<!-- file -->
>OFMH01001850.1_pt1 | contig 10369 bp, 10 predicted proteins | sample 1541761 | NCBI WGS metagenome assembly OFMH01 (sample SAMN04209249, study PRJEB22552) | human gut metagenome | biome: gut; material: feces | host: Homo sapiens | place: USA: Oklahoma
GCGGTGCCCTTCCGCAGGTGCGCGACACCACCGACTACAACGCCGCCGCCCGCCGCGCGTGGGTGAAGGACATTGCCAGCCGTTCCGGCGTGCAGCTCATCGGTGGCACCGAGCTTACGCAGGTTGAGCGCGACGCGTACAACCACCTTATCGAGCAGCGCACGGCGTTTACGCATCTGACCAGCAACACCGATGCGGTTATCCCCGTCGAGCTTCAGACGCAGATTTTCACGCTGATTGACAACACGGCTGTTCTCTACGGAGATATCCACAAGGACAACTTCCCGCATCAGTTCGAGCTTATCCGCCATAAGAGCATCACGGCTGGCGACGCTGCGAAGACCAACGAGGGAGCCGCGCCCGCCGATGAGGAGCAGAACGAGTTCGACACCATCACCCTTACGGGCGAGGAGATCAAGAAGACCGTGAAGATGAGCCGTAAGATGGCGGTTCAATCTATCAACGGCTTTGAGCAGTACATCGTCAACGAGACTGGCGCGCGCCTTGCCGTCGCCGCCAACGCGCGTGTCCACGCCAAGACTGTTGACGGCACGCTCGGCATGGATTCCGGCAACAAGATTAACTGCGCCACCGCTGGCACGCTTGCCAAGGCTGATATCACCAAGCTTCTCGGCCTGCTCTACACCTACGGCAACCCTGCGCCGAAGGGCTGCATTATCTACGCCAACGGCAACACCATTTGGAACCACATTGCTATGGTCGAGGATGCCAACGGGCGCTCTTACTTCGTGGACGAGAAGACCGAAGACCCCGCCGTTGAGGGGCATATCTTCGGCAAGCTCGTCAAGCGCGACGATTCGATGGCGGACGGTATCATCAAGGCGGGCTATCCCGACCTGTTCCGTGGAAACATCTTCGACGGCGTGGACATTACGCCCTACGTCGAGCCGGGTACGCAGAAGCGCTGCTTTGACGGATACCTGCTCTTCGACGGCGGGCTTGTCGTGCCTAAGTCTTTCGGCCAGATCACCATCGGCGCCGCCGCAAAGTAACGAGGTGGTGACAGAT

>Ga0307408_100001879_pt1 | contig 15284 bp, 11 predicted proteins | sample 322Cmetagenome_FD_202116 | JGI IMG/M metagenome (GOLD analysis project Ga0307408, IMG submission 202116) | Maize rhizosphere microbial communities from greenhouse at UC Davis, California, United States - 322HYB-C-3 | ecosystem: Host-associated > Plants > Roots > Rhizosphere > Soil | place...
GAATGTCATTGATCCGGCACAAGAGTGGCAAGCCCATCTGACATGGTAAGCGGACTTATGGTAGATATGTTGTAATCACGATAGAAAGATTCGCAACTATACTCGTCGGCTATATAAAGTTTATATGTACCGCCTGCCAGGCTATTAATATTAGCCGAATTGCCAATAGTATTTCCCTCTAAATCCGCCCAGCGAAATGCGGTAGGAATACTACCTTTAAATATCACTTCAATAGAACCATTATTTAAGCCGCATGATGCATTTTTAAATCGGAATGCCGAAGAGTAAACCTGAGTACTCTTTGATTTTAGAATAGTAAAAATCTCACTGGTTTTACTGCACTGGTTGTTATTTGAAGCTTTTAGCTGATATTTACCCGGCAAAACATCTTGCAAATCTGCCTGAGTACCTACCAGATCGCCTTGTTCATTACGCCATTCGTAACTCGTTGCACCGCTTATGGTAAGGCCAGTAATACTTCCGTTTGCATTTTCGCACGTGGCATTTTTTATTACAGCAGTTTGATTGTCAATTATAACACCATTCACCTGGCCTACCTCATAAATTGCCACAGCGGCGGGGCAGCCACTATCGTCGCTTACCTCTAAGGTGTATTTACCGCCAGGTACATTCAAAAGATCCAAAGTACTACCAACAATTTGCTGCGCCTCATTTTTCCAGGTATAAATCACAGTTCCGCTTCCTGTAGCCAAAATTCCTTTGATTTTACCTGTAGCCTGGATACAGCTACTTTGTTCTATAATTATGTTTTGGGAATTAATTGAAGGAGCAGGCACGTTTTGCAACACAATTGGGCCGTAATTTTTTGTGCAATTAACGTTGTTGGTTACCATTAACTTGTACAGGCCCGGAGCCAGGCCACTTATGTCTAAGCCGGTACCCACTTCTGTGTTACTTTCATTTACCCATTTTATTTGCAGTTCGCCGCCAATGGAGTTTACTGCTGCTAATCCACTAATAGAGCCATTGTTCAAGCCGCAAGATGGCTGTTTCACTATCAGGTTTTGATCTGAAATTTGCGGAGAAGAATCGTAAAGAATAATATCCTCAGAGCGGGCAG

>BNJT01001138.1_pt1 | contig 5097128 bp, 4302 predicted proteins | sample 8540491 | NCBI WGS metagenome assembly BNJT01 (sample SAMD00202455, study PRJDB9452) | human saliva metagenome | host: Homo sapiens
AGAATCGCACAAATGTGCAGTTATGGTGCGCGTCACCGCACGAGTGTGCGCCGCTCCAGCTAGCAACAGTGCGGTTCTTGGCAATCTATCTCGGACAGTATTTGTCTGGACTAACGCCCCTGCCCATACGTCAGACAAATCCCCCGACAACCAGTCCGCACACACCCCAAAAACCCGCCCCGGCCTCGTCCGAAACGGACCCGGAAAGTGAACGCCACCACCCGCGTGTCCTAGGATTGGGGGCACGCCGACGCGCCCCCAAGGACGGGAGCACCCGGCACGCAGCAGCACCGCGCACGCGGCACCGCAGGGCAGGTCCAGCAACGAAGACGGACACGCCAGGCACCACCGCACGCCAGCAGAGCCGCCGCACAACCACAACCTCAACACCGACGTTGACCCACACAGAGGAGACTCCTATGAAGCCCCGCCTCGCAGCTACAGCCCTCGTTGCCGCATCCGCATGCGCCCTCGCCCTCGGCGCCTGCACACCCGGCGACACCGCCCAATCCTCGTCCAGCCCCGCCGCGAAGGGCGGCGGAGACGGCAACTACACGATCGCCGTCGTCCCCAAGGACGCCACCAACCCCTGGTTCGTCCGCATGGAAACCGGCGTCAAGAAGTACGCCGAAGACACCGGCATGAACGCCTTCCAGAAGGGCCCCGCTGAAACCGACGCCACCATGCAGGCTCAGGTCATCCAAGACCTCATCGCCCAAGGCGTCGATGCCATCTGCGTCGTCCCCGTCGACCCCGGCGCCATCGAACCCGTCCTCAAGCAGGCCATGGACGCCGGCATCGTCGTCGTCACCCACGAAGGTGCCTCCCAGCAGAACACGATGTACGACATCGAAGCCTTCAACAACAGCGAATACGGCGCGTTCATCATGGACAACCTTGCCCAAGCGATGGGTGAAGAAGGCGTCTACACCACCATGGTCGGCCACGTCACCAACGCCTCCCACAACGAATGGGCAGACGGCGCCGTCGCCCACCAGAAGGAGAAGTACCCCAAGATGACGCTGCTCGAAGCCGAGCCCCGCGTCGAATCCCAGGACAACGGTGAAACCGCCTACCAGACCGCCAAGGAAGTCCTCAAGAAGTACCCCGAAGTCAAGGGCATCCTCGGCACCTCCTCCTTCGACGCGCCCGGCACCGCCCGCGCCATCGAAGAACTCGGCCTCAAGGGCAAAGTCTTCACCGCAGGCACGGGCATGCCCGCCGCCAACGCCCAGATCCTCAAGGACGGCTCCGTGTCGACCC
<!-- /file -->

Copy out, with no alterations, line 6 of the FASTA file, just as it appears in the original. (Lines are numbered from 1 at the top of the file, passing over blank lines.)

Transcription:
AGAATCGCACAAATGTGCAGTTATGGTGCGCGTCACCGCACGAGTGTGCGCCGCTCCAGCTAGCAACAGTGCGGTTCTTGGCAATCTATCTCGGACAGTATTTGTCTGGACTAACGCCCCTGCCCATACGTCAGACAAATCCCCCGACAACCAGTCCGCACACACCCCAAAAACCCGCCCCGGCCTCGTCCGAAACGGACCCGGAAAGTGAACGCCACCACCCGCGTGTCCTAGGATTGGGGGCACGCCGACGCGCCCCCAAGGACGGGAGCACCCGGCACGCAGCAGCACCGCGCACGCGGCACCGCAGGGCAGGTCCAGCAACGAAGACGGACACGCCAGGCACCACCGCACGCCAGCAGAGCCGCCGCACAACCACAACCTCAACACCGACGTTGACCCACACAGAGGAGACTCCTATGAAGCCCCGCCTCGCAGCTACAGCCCTCGTTGCCGCATCCGCATGCGCCCTCGCCCTCGGCGCCTGCACACCCGGCGACACCGCCCAATCCTCGTCCAGCCCCGCCGCGAAGGGCGGCGGAGACGGCAACTACACGATCGCCGTCGTCCCCAAGGACGCCACCAACCCCTGGTTCGTCCGCATGGAAACCGGCGTCAAGAAGTACGCCGAAGACACCGGCATGAACGCCTTCCAGAAGGGCCCCGCTGAAACCGACGCCACCATGCAGGCTCAGGTCATCCAAGACCTCATCGCCCAAGGCGTCGATGCCATCTGCGTCGTCCCCGTCGACCCCGGCGCCATCGAACCCGTCCTCAAGCAGGCCATGGACGCCGGCATCGTCGTCGTCACCCACGAAGGTGCCTCCCAGCAGAACACGATGTACGACATCGAAGCCTTCAACAACAGCGAATACGGCGCGTTCATCATGGACAACCTTGCCCAAGCGATGGGTGAAGAAGGCGTCTACACCACCATGGTCGGCCACGTCACCAACGCCTCCCACAACGAATGGGCAGACGGCGCCGTCGCCCACCAGAAGGAGAAGTACCCCAAGATGACGCTGCTCGAAGCCGAGCCCCGCGTCGAATCCCAGGACAACGGTGAAACCGCCTACCAGACCGCCAAGGAAGTCCTCAAGAAGTACCCCGAAGTCAAGGGCATCCTCGGCACCTCCTCCTTCGACGCGCCCGGCACCGCCCGCGCCATCGAAGAACTCGGCCTCAAGGGCAAAGTCTTCACCGCAGGCACGGGCATGCCCGCCGCCAACGCCCAGATCCTCAAGGACGGCTCCGTGTCGACCC